IN grudging acknowledgement of Euro 2020, EastEnders allowed Harry Redknapp to make a brief yet memorable cameo appearance in Walford last week.
Officially, he was Terry Cant’s mate “from the Poplar days”.
Unofficially, it felt more like a Klingon had beamed down on Islington High Street, because they didn’t quite get Harry to do the Lambeth Walk, but he was required to walk into the Queen Vic and greet awestruck landlord Mick Carter with a chirpy: “’Eh-llo guv’nor. I’ll ’ave a pint, please.”
Words not spoken in an actual East End pub since the day rationing ended.
One tentative sip was all Harry took as well and then he was gone, in about the same time he lasted at Birmingham City (14 minutes).
Brief as it was though, I couldn’t have enjoyed his cameo more, partly because of the cheerful contrast he provided to everything else, but mainly for the obvious discomfort it caused EastEnders, which despises football or the intrusion of any reality into its impossibly bleak and blinkered version of working-class life.
In Walford, the locals are meant to lead downtrodden lives of violent, disease-ridden misery, devoid of hobbies, hope, ambition, humour, contrary opinions or anything else that might help them rise above the victim role BBC1 has decreed they must occupy for all eternity.
Although I say “all eternity”, EastEnders will be lucky to make it to the next World Cup, given its current rate of decline.
During Euro 2020, ratings fell below 1.5million, which is an unfair comparison, of course.
Given the choice of Croatia v Spain or Kioni’s very real struggles with female genital mutilation, only the sort of misery guts who write EastEnders would actually watch the soap.
However, the glory days of 20million viewers are long gone and in the last four years, EastEnders has lost an incredible 37 per cent of its viewers.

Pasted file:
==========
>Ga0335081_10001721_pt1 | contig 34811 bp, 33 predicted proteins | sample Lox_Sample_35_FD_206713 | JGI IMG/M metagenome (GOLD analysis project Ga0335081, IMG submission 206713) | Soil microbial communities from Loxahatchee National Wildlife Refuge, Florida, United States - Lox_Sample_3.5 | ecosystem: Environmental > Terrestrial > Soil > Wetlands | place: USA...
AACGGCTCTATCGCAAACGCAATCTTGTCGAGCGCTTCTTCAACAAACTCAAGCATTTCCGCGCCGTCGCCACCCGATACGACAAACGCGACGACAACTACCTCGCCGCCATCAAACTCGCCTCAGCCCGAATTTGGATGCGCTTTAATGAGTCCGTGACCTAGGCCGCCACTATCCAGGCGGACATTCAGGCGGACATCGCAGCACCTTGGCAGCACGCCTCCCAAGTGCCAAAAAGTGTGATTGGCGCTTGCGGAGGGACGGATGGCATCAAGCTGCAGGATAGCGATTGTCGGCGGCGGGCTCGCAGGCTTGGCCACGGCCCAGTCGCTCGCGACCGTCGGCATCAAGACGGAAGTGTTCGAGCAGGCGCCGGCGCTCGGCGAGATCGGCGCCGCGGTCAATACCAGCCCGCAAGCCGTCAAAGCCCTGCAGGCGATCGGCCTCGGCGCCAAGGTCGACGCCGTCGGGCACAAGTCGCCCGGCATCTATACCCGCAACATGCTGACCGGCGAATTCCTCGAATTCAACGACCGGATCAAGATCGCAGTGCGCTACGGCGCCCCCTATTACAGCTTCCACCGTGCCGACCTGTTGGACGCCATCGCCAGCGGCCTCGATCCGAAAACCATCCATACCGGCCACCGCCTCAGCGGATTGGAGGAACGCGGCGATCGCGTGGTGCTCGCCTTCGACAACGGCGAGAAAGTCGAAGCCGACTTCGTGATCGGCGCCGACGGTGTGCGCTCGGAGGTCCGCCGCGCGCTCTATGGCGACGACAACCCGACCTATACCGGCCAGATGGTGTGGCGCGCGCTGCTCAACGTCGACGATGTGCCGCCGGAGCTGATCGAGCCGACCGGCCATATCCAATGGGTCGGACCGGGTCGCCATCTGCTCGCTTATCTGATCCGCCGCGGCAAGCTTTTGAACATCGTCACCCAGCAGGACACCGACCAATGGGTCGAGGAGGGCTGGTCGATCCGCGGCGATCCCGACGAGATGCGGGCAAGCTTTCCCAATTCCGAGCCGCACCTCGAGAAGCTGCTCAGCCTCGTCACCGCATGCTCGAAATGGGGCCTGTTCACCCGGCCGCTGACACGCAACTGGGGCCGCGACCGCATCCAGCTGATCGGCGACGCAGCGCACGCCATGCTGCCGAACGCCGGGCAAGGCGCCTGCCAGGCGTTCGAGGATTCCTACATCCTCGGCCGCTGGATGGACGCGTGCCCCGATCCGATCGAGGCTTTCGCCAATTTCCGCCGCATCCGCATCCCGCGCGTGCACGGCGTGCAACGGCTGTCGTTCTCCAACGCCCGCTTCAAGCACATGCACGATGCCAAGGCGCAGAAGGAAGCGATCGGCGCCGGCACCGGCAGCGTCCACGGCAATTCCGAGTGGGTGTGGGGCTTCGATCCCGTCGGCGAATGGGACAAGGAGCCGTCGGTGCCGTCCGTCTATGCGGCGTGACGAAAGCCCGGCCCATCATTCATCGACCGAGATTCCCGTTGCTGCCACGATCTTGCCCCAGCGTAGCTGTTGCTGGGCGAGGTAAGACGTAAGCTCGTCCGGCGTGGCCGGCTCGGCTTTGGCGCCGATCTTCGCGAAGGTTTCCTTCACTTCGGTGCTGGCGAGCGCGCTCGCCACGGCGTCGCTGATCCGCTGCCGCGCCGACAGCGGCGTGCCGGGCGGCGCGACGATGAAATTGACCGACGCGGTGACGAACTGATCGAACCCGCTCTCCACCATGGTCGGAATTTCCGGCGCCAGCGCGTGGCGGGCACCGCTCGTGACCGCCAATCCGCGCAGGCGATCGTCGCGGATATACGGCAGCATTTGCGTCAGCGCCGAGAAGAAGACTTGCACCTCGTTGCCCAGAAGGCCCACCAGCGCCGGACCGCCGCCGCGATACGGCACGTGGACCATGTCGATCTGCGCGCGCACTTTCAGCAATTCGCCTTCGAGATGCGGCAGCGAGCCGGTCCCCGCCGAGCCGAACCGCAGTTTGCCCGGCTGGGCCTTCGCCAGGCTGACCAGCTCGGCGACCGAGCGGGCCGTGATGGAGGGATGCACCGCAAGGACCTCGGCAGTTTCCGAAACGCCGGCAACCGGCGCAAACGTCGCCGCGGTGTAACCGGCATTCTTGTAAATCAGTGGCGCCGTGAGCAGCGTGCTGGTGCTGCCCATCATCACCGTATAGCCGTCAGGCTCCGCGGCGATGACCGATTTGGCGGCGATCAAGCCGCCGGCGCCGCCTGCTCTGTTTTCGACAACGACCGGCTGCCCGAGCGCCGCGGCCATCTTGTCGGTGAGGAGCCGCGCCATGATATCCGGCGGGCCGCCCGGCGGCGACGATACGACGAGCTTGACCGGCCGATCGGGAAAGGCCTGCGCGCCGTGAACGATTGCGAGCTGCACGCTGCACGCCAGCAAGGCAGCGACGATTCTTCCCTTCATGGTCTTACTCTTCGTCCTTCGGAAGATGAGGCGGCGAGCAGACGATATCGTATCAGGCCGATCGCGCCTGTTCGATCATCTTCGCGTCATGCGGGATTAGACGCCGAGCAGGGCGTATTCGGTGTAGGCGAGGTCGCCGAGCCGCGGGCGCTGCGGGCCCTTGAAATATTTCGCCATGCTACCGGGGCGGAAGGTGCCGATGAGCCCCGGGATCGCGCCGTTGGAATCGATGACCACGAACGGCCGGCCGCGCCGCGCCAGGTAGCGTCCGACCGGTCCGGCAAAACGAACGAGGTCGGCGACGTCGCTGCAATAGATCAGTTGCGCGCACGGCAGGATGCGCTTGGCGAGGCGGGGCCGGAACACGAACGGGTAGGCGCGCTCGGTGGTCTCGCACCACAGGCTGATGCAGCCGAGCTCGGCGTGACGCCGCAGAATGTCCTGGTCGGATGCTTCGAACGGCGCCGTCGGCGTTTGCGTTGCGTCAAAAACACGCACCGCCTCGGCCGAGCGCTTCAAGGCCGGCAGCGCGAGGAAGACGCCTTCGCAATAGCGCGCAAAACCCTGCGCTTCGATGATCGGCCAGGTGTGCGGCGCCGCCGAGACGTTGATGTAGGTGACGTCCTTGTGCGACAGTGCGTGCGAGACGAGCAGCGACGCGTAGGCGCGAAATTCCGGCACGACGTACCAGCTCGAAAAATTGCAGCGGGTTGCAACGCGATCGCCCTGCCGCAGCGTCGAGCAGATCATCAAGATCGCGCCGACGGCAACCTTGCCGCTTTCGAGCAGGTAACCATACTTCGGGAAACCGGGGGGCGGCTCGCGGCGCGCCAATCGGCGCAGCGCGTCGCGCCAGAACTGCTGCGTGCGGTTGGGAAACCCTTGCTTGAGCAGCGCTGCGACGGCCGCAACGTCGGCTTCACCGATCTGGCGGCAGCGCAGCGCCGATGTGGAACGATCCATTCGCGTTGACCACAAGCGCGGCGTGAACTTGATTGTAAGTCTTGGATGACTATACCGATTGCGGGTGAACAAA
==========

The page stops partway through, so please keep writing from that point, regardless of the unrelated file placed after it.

The challenge from Netflix and Amazon Prime is not going away, obviously.
The crisis is real and in such circumstances EastEnders either needs to go against all its instincts and develop a sense of humour, or produce storylines that stand comparison with the best of the streaming services.
The very last thing it should do, of course, is retreat into its woke bubble and double down on all of the right-on issues the BBC holds obsessively dear.
I hardly need to tell you then what happened as soon as Harry had left and the football was over, do I?
EastEnders had its very own “George Floyd” moment on Tuesday night.
It’s been a long time coming, obviously, but when it finally arrived it involved the police Tasering schizophrenic Isaac Baptiste followed by the judgment of Patrick Trueman, who directed his fury at detective Jack Branning as he gave vent to all of the BBC’s self- loathing: “If Isaac looked like you, this story would’ve had a completely different ending.
“Sixty years in this blasted country and nothing has changed.”
Subtle and surprising it wasn’t, but there is a strong argument for including this storyline, which was beautifully acted by Stevie Basaula.
If it lacked the impact the show was expecting, however, then that’s probably because it’s one very predictable thing to cut and paste an American incident into a domestic drama, but it would be quite another to include a plot line about terrorism which, although it’s hit the real streets of London, has never been so much as whispered by EastEnders.
If anyone doubted this glaring omission owed a lot to the overwhelming political prejudices which dictate everything that happens on EastEnders, it was demonstrated, minutes before Isaac was Tasered, when Jean Slater suddenly harrumphed: “I expect you’ll need to be posh to travel to Paris, now our passports have changed colour and we’ve stopped being European.”
An opinion that seemed to be thrown in so casually, I’m not even 100 per cent sure they’re aware of the institutionalised bias that’s destroying the entire point of the BBC.
If, however, the production team did triumphantly think they’d sneaked something subversive under the radar, then someone should tell them another couple of hundred viewers were probably thinking: “EastEnders. It’s not for me,” before switching off for ever.
So let’s keep this one quiet. It’s their funeral.
Club in need of healing
THREE hours, 47 minutes and 11 seconds into ITV2’s “singing” marathon, comedian Darren Harriott nearly derails an entire channel with a single question.
“Have you,” he wonders, staring at a room filled with the likes of Brian Dowling and Olivia Attwood, “Ever been mistaken for someone who’s much more famous than you?”
Have they? Have they? How do you think they ended up here, Darren?
The clue’s in the title.